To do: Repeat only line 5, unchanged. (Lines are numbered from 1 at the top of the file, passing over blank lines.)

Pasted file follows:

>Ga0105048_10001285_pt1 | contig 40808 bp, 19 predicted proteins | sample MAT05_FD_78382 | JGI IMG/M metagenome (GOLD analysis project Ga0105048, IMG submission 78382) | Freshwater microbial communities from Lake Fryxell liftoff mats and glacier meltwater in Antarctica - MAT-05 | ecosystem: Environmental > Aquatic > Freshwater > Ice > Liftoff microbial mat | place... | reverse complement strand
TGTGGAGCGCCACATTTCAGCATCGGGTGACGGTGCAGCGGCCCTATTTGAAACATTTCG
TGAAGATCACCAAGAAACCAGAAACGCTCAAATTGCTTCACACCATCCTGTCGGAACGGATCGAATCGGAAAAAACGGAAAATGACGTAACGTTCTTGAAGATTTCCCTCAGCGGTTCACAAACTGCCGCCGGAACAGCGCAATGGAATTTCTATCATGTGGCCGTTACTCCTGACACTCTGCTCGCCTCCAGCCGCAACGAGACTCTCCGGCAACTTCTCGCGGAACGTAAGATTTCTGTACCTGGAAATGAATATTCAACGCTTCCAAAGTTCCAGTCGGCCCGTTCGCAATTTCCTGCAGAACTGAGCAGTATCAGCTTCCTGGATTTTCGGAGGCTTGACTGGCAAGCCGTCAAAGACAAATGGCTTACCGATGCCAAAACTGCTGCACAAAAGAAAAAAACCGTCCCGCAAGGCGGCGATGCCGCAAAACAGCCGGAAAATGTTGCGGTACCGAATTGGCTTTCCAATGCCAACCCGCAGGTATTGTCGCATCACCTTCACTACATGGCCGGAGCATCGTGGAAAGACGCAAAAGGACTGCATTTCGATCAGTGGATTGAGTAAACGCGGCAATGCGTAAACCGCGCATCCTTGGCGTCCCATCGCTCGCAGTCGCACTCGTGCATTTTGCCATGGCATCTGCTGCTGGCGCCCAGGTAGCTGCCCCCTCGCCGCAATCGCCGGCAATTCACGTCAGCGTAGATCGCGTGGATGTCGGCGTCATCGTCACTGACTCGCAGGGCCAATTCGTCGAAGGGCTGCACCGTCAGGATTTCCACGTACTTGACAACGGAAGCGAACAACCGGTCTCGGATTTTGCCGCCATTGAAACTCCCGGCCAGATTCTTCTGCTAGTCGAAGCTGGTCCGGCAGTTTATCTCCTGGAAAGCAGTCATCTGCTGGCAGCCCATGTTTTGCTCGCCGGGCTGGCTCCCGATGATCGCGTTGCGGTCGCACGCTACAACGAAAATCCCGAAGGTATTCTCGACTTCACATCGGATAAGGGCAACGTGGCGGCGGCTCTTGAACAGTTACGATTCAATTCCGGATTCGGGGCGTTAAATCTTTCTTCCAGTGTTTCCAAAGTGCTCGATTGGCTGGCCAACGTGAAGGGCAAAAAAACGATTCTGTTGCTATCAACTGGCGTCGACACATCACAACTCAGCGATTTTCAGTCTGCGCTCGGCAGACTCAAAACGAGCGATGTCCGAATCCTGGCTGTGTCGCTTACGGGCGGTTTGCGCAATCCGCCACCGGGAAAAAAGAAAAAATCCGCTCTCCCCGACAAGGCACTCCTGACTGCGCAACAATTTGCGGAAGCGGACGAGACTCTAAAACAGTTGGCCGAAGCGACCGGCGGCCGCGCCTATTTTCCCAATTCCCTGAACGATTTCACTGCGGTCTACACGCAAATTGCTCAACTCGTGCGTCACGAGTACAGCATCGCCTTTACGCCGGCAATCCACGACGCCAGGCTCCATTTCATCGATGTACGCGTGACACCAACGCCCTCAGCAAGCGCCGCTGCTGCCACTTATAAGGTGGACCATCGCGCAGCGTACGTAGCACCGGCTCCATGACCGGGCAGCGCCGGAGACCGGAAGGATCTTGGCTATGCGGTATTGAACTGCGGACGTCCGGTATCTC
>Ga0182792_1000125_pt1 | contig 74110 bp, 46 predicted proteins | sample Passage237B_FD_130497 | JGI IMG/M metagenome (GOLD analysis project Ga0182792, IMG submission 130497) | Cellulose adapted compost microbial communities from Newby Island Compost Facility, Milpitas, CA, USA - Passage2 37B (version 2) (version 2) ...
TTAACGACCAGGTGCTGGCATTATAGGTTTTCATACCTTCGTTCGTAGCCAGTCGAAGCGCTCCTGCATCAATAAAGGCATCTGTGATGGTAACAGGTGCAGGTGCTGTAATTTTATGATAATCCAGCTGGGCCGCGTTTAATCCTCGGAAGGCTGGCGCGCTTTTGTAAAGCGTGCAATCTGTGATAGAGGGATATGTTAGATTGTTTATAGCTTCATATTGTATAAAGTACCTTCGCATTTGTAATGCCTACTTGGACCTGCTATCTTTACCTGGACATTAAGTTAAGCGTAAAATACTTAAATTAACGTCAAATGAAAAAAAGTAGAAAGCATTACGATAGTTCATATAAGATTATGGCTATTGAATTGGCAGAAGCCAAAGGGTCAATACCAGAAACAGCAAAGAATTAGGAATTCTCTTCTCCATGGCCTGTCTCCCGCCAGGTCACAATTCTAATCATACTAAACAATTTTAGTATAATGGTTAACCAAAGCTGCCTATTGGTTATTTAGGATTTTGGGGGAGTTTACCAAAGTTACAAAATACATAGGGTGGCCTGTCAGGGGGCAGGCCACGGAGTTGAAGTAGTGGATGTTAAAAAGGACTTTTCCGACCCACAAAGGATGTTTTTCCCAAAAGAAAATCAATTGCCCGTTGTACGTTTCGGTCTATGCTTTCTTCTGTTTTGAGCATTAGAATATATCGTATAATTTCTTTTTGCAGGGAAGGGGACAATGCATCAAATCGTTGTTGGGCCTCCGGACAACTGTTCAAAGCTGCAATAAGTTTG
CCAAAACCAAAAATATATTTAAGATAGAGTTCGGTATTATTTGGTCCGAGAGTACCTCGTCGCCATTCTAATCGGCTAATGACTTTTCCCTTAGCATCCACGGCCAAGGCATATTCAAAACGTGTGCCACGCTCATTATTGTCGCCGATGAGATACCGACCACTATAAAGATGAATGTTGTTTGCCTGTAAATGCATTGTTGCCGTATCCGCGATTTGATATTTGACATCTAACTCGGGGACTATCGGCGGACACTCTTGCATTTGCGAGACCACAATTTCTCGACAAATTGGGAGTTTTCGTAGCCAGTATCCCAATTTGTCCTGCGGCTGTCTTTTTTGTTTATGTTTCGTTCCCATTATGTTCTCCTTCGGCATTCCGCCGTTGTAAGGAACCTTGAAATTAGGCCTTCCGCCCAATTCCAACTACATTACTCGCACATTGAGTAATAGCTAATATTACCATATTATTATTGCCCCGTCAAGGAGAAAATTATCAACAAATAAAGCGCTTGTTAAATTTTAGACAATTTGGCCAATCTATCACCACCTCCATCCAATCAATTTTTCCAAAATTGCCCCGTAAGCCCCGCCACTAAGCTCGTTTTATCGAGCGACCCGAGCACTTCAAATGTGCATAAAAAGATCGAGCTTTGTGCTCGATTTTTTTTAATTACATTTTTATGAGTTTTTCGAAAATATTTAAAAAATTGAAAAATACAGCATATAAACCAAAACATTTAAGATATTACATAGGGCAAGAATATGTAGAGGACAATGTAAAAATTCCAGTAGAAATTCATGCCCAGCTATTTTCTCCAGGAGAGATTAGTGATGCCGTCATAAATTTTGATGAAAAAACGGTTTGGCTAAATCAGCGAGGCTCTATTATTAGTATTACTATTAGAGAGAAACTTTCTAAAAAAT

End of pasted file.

TTAACGACCAGGTGCTGGCATTATAGGTTTTCATACCTTCGTTCGTAGCCAGTCGAAGCGCTCCTGCATCAATAAAGGCATCTGTGATGGTAACAGGTGCAGGTGCTGTAATTTTATGATAATCCAGCTGGGCCGCGTTTAATCCTCGGAAGGCTGGCGCGCTTTTGTAAAGCGTGCAATCTGTGATAGAGGGATATGTTAGATTGTTTATAGCTTCATATTGTATAAAGTACCTTCGCATTTGTAATGCCTACTTGGACCTGCTATCTTTACCTGGACATTAAGTTAAGCGTAAAATACTTAAATTAACGTCAAATGAAAAAAAGTAGAAAGCATTACGATAGTTCATATAAGATTATGGCTATTGAATTGGCAGAAGCCAAAGGGTCAATACCAGAAACAGCAAAGAATTAGGAATTCTCTTCTCCATGGCCTGTCTCCCGCCAGGTCACAATTCTAATCATACTAAACAATTTTAGTATAATGGTTAACCAAAGCTGCCTATTGGTTATTTAGGATTTTGGGGGAGTTTACCAAAGTTACAAAATACATAGGGTGGCCTGTCAGGGGGCAGGCCACGGAGTTGAAGTAGTGGATGTTAAAAAGGACTTTTCCGACCCACAAAGGATGTTTTTCCCAAAAGAAAATCAATTGCCCGTTGTACGTTTCGGTCTATGCTTTCTTCTGTTTTGAGCATTAGAATATATCGTATAATTTCTTTTTGCAGGGAAGGGGACAATGCATCAAATCGTTGTTGGGCCTCCGGACAACTGTTCAAAGCTGCAATAAGTTTG